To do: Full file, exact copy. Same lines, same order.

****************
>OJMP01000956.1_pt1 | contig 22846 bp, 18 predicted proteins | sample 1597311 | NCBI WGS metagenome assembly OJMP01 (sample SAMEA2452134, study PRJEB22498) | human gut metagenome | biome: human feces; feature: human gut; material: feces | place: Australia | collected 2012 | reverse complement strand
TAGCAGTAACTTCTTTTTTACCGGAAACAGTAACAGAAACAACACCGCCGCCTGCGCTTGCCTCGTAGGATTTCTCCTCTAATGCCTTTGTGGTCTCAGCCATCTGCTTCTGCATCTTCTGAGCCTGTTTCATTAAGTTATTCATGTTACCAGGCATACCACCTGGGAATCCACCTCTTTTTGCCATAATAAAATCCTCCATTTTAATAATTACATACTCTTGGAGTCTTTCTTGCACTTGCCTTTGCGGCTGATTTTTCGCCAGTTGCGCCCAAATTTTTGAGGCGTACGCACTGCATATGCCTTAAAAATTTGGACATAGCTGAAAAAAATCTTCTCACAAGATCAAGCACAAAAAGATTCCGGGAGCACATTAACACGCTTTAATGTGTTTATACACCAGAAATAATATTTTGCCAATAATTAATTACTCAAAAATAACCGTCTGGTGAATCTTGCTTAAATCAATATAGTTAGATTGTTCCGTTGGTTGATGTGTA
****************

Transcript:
>OJMP01000956.1_pt1 | contig 22846 bp, 18 predicted proteins | sample 1597311 | NCBI WGS metagenome assembly OJMP01 (sample SAMEA2452134, study PRJEB22498) | human gut metagenome | biome: human feces; feature: human gut; material: feces | place: Australia | collected 2012 | reverse complement strand
TAGCAGTAACTTCTTTTTTACCGGAAACAGTAACAGAAACAACACCGCCGCCTGCGCTTGCCTCGTAGGATTTCTCCTCTAATGCCTTTGTGGTCTCAGCCATCTGCTTCTGCATCTTCTGAGCCTGTTTCATTAAGTTATTCATGTTACCAGGCATACCACCTGGGAATCCACCTCTTTTTGCCATAATAAAATCCTCCATTTTAATAATTACATACTCTTGGAGTCTTTCTTGCACTTGCCTTTGCGGCTGATTTTTCGCCAGTTGCGCCCAAATTTTTGAGGCGTACGCACTGCATATGCCTTAAAAATTTGGACATAGCTGAAAAAAATCTTCTCACAAGATCAAGCACAAAAAGATTCCGGGAGCACATTAACACGCTTTAATGTGTTTATACACCAGAAATAATATTTTGCCAATAATTAATTACTCAAAAATAACCGTCTGGTGAATCTTGCTTAAATCAATATAGTTAGATTGTTCCGTTGGTTGATGTGTA